I am fascinated by new generation trade pacts, described as the transfer of power from people to transnational corporations.* I find the topic compelling in a repelling kind of way. Despite the discomfort, studying trade offers essential understanding for all of us interested in preserving what is left of natural life and community infrastructure across the globe.
In the late nineties, my professors startled me with the news that “new generation” trade deals give large corporations the opportunity to manage the public’s assets, and sue countries when public laws decrease corporate profits. Should we not ask for more in our global policy?
What if the best in us was put forward for their composition. What if the wisest elder, with a great sense of humour, soft heart, and economic knowledge sat at the table to negotiate? Why not seek robust economy based in real jobs and environmental security? Such global-impact regulations should be approached with loving-kindness and not use as their foundational indicator of success in a relationship between two nations the gross domestic product (GDP). In trade, there is so much more at stake than that. For no child in the Global North will be secure in an insecure world and no child in the Global South, with all its restriction of access to clean water and basic human rights, will be fully nourished. We could take less in the North in exchange for greater security.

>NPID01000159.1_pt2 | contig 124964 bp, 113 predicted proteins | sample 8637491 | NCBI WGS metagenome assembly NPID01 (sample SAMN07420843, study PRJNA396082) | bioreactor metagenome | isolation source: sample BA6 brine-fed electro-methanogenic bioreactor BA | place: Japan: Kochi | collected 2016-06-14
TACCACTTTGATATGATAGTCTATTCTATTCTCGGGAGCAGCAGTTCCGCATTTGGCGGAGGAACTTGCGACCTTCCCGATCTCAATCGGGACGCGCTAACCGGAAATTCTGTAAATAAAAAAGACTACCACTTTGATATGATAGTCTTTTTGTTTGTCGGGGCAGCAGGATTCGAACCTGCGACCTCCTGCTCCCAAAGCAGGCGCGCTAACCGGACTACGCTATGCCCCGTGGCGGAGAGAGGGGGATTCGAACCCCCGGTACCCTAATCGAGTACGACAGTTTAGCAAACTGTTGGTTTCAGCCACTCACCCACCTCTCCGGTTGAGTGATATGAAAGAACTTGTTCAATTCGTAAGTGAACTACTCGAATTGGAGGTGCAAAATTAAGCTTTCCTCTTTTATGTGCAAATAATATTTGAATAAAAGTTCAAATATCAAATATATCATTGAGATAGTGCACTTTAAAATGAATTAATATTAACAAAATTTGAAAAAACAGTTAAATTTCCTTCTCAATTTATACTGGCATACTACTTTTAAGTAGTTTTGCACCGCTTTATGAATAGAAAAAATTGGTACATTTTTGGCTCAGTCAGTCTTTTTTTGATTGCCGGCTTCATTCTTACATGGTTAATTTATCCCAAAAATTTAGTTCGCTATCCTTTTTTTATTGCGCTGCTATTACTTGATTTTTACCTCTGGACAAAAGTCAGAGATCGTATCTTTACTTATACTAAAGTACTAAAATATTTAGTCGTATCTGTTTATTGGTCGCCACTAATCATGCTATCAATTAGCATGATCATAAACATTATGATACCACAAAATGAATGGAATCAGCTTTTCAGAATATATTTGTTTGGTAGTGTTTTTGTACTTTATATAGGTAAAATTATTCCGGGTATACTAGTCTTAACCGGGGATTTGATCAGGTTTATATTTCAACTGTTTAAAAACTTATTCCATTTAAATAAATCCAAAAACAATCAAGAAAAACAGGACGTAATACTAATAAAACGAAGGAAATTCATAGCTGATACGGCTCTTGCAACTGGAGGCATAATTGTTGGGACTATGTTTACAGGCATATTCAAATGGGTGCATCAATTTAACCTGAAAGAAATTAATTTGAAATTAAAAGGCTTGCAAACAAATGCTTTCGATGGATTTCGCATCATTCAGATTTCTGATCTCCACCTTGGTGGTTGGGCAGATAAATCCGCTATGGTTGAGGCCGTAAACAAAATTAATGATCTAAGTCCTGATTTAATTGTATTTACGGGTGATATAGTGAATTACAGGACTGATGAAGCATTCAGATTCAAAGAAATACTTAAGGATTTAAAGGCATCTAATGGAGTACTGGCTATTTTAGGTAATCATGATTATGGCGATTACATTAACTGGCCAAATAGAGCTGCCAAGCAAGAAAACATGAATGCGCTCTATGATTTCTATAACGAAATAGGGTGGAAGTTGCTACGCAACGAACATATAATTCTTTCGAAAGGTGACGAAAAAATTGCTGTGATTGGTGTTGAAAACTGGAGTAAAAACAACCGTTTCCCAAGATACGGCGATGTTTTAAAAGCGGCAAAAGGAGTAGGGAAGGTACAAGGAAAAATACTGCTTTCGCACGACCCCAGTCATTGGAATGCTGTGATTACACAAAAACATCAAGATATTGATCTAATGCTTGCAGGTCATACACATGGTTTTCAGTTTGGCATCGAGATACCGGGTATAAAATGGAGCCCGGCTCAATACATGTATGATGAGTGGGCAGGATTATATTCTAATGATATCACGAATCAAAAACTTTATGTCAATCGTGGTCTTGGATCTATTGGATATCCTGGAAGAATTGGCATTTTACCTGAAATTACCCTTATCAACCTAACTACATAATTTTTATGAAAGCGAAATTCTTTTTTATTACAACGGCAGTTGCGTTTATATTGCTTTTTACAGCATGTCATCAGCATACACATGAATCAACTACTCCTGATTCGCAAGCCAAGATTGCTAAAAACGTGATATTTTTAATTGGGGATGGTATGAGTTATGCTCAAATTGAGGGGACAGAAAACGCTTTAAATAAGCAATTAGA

We can do better than the new international law creating an Investor state — a trade legal mechanism that permits corporations to sue nations if their profits decrease over the use of public laws. As a North American, the place of birth of the “New Generation” deal, I feel a responsibility to be part of the dialogue to create authentic and fair trade. I am curious about global law after the new generation pact and what else is possible!
People are awakening to speak what is truly valuable. When I think of the people in my city I see so many whose primary desire is security for families, friends and community. This is a reason to learn about trade pacts. This blog is a space for exploring New Generation trade from a different perspective, one that takes a generational lens and is focused on what we are offering children and their children to come.
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*trade pact description from Maude Barlow, Chair of the Council of Canadians